This article is only available in the PDF format. Download the PDF to view the article, as well as its associated figures and tables.
To the Editor.—
Most undergraduate medical students seem puzzled by the "mysteries" of topical agents. The important physical and chemical properties of the various lotions, creams, and salves and their appropriate uses can be explained in a talk or read in a book. Yet this knowledge seems imparted most forcefully when the novice has opportunity to see, smell, and feel the commonly used agents.The Figure demonstrates an inexpensive learning aid —30-gm labeled pharmacy jars seated in holes bored in a block of wood — that provides an opportunity for the student to directly experience the commonly used topical agents from the hospital formulary. This learning aid was used at the University of Iowa College of Medicine.The student may rub on a bit of cold cream and contrast its "vanishing" properties with plain or hydrated hydrophilic ointment. Calamine lotion, zinc oxide cream, coal tar ointment, petrolatum, and any other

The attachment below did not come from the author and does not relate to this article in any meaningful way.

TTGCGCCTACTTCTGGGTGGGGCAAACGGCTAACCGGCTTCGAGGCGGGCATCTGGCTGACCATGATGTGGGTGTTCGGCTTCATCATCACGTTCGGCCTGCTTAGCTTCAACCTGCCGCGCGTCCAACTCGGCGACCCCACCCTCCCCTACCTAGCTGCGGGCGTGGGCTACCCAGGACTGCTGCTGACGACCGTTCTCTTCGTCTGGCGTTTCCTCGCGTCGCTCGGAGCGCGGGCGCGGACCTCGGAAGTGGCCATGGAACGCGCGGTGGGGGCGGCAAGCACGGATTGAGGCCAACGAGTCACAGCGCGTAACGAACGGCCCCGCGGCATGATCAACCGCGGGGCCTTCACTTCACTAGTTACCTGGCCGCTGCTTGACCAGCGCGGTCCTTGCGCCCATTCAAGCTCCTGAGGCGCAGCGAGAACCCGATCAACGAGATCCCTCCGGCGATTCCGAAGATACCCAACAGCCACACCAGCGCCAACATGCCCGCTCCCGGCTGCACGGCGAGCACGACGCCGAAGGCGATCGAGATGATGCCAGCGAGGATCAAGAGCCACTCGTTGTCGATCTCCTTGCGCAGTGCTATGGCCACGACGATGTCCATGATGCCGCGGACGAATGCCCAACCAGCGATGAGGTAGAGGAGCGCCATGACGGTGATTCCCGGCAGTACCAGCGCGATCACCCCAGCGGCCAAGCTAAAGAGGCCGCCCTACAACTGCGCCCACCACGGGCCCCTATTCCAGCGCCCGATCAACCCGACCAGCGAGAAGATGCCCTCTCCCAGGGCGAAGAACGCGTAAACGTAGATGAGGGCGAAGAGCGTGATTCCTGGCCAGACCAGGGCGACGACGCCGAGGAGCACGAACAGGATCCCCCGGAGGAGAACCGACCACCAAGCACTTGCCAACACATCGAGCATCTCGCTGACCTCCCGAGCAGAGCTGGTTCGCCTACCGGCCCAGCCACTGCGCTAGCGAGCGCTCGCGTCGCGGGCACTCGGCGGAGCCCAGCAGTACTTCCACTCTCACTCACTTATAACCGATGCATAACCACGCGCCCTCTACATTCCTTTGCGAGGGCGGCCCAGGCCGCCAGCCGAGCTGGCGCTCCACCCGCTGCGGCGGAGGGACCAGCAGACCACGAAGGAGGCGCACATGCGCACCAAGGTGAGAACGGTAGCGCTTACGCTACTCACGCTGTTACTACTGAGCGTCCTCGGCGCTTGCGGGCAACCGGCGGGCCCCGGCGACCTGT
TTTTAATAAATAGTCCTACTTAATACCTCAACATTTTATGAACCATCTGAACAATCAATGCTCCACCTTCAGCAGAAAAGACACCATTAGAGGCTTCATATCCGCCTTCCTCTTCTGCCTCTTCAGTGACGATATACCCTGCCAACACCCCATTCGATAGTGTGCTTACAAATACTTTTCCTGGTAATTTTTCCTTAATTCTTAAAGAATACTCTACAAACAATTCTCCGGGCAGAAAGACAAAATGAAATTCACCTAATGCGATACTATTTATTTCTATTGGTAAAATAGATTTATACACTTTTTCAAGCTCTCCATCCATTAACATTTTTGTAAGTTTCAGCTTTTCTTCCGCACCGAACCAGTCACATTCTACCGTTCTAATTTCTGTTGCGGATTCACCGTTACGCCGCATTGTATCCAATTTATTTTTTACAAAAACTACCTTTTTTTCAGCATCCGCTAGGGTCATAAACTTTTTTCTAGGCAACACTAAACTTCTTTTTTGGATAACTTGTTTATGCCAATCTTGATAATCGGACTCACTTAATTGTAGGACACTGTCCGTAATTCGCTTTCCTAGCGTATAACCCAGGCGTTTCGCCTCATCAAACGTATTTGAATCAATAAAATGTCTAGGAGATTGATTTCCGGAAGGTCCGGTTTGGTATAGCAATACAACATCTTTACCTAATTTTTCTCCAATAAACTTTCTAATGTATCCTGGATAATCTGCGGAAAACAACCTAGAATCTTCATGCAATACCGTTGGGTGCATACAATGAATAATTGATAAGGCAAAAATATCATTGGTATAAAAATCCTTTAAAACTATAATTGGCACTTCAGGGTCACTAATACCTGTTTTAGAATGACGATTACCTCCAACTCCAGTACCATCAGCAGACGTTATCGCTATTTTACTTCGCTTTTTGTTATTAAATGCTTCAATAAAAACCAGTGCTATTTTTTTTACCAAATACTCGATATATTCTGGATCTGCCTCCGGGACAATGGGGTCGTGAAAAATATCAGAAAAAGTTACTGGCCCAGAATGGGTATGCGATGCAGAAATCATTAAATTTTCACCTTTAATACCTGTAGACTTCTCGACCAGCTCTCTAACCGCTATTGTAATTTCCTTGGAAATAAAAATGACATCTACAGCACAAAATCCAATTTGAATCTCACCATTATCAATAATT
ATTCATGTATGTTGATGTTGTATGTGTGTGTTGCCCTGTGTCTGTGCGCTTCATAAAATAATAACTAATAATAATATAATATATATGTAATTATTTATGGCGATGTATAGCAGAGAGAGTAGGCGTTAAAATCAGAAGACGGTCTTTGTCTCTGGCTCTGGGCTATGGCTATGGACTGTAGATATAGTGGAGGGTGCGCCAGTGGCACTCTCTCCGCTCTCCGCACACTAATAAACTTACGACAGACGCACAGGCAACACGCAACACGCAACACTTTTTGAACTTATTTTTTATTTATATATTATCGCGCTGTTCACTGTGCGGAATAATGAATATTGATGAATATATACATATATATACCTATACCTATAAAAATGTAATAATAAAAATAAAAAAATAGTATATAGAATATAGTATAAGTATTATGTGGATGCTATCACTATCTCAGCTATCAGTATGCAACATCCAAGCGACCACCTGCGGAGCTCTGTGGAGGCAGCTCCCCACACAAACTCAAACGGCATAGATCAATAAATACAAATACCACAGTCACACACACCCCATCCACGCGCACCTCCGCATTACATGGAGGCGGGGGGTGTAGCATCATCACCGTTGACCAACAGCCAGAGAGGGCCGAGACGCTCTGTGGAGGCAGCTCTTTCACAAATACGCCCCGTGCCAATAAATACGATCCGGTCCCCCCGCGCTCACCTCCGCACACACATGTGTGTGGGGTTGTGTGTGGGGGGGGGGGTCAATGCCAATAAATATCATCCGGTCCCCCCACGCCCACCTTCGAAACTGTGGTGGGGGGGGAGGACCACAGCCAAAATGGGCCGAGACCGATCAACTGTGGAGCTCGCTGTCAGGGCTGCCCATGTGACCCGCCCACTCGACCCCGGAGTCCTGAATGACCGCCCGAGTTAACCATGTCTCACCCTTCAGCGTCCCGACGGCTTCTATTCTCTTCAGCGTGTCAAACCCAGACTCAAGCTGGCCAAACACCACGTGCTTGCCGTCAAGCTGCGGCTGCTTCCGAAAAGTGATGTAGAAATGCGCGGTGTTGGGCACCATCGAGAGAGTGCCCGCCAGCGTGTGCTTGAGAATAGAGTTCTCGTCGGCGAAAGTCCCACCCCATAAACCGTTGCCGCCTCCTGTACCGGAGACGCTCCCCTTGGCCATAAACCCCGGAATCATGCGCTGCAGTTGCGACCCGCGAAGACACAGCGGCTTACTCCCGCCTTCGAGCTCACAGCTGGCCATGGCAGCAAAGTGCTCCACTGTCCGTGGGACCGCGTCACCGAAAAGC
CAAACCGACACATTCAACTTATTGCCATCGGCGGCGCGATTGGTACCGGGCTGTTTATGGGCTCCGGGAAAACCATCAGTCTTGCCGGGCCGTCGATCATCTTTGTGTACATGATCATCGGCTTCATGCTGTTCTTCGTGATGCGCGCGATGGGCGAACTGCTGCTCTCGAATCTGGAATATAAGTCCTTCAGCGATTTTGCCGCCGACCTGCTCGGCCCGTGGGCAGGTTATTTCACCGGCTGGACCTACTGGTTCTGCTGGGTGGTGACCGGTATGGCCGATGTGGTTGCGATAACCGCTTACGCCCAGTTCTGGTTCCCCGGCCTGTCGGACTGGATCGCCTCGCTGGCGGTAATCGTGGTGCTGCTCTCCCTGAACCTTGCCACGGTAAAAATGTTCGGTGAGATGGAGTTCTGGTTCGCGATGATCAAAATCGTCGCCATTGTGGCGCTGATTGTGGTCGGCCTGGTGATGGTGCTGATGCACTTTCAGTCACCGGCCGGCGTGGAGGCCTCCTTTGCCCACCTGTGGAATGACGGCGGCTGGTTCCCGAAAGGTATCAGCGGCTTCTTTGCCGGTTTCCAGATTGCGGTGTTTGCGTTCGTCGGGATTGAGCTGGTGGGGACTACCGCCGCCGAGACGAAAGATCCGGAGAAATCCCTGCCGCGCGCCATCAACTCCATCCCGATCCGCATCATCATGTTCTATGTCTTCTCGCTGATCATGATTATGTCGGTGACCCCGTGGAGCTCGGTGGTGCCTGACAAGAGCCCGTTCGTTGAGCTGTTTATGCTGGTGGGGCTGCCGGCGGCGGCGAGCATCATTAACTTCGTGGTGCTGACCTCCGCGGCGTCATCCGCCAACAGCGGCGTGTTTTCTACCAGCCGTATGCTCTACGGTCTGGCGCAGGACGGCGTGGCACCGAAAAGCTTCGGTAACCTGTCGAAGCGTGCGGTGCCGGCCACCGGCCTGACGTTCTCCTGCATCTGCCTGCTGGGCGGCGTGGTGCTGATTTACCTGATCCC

Caplan RM. "Mysteries" of Topical Agents. Arch Dermatol. 1973;108(5):726. doi:10.1001/archderm.1973.01620260070031